5 Things About Breast Cancer You Should Know – The Speak Collective
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5 Things About Breast Cancer You Should Know

By Nisa Z.
October 23, 2020

October is Breast Cancer Awareness Month and I bet your social media feed is filled with pink ribbons and infographics on Breast Cancer.

Thanks to the internet, searching for relevant information about breast cancer has become quicker and more convenient. Unfortunately, along with these facts are some misconceptions that are still yet to be addressed.

Breast cancer is the most frequently diagnosed cancer in women. When it comes to breast cancer, knowledge is power. Let's sift through the facts and myths.

1. Wearing an underwire bra causes breast cancer

Verdict: MYTH

The urban myth about underwire bras, or even wearing bras at all, causing cancer came about in the early 90s. It was believed that bras inhibited lymphatic drainage. Toxins would then accumulate in the body which eventually led to cancer. 

As stated by the American Cancer Society, “we do not know of any epidemiologic studies published in scientific journals that suggest bras directly contribute to breast cancer.” No bra burning activity required.

2. You can develop breast cancer even if it doesn't run in your family

Verdict: FACT

You are still able to develop breast cancer even if you don't have a family history of breast cancer. In fact, about two-thirds of people who were diagnosed with breast cancer have no family history of the disease.

If you do have a family history of breast cancer, you're at risk of inheriting the BRCA1 or BRCA2 gene mutation from a parent. This increases your risk of developing breast cancer to about 70%.

3.  A monthly self-breast check is not the most effective way to detect breast cancer

Verdict: FACT

A monthly self-breast check, if done properly, is useful to help you get familiar with your breasts' shape, color, and size. But there is little evidence to support routine monthly self-breast checks as being the most effective way to detect breast cancer for average-risk women.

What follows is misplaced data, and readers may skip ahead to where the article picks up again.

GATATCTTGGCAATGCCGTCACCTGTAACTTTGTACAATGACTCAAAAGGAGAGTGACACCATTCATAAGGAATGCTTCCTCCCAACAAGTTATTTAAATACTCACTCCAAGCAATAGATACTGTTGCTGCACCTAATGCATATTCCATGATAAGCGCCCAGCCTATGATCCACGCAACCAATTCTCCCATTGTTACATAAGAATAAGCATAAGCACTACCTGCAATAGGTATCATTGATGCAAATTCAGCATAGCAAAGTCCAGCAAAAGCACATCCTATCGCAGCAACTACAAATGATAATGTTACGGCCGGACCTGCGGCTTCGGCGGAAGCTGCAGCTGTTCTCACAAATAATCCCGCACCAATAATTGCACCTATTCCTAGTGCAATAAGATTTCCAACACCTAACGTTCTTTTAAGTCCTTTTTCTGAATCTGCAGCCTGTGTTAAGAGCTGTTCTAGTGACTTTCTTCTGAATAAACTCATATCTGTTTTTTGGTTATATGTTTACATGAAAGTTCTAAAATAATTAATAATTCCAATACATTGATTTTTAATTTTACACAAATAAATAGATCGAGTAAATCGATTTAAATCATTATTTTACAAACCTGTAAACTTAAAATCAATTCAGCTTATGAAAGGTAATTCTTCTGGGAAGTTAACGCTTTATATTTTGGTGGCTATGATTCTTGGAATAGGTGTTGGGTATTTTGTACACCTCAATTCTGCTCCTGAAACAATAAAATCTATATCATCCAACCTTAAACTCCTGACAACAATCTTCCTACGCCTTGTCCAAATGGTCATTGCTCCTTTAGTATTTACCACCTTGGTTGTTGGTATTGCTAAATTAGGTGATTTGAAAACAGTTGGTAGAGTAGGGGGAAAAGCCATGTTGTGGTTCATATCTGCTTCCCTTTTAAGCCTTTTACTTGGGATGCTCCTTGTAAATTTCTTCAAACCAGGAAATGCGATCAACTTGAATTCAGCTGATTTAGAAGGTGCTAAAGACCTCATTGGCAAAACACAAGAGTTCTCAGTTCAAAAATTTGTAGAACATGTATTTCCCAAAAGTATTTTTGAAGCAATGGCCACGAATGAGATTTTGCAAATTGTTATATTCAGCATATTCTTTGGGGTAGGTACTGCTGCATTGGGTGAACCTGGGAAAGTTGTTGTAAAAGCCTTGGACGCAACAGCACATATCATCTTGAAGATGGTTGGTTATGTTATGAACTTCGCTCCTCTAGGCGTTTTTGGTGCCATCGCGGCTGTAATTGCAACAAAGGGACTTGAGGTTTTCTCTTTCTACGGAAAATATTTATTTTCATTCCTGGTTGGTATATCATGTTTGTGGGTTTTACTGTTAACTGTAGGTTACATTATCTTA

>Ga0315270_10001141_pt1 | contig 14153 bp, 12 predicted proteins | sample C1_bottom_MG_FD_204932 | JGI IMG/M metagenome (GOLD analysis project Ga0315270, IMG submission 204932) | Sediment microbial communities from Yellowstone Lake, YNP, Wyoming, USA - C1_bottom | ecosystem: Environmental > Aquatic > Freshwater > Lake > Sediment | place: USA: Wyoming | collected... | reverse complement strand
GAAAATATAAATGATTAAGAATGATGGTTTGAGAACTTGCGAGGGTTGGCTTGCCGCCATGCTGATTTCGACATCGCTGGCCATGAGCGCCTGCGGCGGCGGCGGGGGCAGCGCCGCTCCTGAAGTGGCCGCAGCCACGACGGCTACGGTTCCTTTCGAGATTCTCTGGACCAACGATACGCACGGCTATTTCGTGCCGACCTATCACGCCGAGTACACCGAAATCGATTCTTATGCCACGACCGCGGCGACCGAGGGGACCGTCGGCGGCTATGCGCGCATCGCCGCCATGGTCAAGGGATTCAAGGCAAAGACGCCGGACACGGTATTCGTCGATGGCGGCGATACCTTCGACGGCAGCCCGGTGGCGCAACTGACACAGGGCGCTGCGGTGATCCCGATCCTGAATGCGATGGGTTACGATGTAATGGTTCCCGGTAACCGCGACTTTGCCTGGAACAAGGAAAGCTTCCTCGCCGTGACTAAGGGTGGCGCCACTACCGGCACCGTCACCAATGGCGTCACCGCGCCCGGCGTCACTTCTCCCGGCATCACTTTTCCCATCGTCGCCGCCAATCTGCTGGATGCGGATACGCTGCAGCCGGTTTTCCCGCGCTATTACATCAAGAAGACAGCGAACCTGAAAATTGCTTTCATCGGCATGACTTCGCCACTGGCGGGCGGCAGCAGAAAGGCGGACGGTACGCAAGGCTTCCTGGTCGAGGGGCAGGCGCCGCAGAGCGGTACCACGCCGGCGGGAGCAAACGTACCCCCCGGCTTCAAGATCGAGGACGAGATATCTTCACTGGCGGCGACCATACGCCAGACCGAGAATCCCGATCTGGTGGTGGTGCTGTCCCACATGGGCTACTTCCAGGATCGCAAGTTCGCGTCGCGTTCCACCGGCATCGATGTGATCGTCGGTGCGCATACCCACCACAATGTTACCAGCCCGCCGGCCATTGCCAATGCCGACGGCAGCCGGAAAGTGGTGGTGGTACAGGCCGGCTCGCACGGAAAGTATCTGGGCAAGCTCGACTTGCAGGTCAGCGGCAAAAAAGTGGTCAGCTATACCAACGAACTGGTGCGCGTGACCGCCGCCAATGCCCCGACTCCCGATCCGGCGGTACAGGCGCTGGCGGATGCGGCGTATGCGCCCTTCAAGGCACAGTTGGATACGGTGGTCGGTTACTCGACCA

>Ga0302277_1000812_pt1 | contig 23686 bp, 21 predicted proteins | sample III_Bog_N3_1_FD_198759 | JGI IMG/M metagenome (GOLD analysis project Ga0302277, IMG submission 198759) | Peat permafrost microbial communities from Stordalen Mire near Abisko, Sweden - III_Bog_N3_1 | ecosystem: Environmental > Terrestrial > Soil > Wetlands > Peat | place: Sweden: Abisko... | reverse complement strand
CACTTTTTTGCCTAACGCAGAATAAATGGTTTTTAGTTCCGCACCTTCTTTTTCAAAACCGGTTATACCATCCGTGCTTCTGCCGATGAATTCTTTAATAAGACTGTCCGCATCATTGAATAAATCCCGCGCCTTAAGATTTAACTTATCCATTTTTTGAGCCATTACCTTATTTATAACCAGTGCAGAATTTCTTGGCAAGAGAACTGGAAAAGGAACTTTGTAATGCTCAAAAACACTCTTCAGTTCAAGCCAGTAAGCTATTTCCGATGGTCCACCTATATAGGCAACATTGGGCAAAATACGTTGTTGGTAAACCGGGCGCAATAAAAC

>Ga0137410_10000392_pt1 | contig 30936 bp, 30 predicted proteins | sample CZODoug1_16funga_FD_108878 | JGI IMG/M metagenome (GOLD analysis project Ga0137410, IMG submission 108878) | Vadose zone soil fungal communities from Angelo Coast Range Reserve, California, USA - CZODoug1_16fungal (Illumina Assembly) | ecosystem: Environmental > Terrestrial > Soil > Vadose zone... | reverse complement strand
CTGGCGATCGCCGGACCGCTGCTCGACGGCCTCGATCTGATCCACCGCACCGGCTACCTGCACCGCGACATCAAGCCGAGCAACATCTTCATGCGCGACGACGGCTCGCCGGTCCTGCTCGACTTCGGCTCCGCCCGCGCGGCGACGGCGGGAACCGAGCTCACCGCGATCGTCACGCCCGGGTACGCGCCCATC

Complement your self-checks with clinical breast exam done by a doctor or nurse when you're having a pap smear. And if you're over 40, go for a mammogram. Despite this, you know your breast best. So if something doesn't look or feel right, consult your doctor.

4. Aluminum salts in antiperspirants cause breast cancer

Verdict: MYTH

Deodorants help to tackle odor issues, but won't stop you from sweating. Antiperspirants that contain aluminum prevents sweating and can be deodorizing, so that you're dry and not smelly.

Aluminum salts in antiperspirants has received a ton of bad press lately for being cancer-causing. Here's the deal. There is no clear scientific evidence to show a causal link between the two.

We're not here for fear-mongering. Even though we've created a natural deodorant, we'll lean on the science for this one. Studies show frequent use of antiperspirants can cause aluminum to accumulate in the breast tissue. But there's no proof it causes breast cancer. We're also exposed to aluminium from food, packaging, pans, water, air and medicines.

There are still numerous benefits of switching to an aluminum-free deodorant. You can choose to avoid aluminum if it's a known skin irritant for you, you don't sweat excessively, you've been diagnosed with poor kidney function or at a doctor's advice.  

5.  Lumps on breasts always indicate cancer

Verdict: MYTH

No need to panic if you feel a lump in your breast. Most breast lumps are not cancerous. Your breast tissue changes throughout your entire life. It is sensitive to hormonal changes during your menstrual cycle.

Do consult your doctor if you notice apparent changes like a hard lump or knot near your underarm, thickening or prominent fullness that's different from the surrounding tissue, skin changes like redness or rashes and clear or bloody discharge from the nipple.

Breast cancer is scary. But arming yourself with facts and knowledge will help you navigate it with some clarity. Want to test your knowledge? Take our quiz on The Playground now to find out.